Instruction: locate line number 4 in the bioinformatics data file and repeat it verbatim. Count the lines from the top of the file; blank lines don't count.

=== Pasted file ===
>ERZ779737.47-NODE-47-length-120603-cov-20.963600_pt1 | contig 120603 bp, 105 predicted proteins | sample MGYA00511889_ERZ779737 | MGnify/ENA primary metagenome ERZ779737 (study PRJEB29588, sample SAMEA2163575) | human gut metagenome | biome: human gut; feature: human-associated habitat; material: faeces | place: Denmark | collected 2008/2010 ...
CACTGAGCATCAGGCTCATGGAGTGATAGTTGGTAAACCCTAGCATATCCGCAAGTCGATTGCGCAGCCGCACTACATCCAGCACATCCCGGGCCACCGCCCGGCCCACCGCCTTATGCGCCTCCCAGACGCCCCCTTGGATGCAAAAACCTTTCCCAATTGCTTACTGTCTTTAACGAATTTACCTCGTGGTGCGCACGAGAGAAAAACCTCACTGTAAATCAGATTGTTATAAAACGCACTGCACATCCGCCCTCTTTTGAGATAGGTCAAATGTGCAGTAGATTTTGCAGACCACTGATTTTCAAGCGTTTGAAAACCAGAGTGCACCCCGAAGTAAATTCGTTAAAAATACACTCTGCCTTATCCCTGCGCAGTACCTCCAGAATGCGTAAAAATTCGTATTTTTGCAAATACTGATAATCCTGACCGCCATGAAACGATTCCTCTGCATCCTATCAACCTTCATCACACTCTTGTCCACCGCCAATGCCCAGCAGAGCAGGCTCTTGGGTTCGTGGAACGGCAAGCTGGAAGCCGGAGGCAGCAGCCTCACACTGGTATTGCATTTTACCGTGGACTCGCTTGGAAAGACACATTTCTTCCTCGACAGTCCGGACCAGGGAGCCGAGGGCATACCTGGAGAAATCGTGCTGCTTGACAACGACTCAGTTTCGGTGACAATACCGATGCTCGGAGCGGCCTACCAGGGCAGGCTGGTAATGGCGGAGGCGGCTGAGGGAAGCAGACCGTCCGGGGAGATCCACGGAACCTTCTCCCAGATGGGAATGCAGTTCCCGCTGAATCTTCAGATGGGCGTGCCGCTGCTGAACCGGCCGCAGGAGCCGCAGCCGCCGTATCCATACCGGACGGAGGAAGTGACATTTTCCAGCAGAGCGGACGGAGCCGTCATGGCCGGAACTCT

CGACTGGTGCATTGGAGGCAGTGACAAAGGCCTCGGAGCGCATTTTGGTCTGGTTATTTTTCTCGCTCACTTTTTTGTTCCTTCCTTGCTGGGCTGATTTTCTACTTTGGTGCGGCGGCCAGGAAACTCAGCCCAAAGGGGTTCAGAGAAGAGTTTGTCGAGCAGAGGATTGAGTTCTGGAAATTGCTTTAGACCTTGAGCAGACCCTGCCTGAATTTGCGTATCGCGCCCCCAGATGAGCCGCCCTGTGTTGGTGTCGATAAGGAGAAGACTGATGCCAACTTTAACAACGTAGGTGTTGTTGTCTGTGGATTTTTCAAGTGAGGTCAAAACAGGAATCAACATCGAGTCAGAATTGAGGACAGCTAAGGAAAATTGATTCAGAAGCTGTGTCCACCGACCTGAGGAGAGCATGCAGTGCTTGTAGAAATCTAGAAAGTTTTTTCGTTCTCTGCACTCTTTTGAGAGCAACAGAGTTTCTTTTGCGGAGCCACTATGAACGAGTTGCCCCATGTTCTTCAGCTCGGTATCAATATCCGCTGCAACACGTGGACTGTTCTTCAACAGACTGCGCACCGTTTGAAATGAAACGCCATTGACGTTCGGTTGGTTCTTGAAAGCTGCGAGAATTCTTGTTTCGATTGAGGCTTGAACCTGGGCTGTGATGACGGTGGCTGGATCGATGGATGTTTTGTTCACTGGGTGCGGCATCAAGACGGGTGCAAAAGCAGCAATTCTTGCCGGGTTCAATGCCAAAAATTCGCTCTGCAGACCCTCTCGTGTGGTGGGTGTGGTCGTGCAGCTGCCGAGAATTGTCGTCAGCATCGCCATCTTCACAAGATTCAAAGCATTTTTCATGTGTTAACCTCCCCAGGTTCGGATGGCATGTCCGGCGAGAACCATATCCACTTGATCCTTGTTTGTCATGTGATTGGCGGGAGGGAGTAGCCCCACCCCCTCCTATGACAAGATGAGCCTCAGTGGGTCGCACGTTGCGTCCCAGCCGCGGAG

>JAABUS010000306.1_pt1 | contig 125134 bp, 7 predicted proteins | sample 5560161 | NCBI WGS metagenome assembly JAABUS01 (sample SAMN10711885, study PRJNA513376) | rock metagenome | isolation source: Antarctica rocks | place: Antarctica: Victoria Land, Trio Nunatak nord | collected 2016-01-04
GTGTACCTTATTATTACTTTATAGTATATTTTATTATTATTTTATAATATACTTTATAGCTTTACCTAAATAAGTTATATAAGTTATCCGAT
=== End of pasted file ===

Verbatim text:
>JAABUS010000306.1_pt1 | contig 125134 bp, 7 predicted proteins | sample 5560161 | NCBI WGS metagenome assembly JAABUS01 (sample SAMN10711885, study PRJNA513376) | rock metagenome | isolation source: Antarctica rocks | place: Antarctica: Victoria Land, Trio Nunatak nord | collected 2016-01-04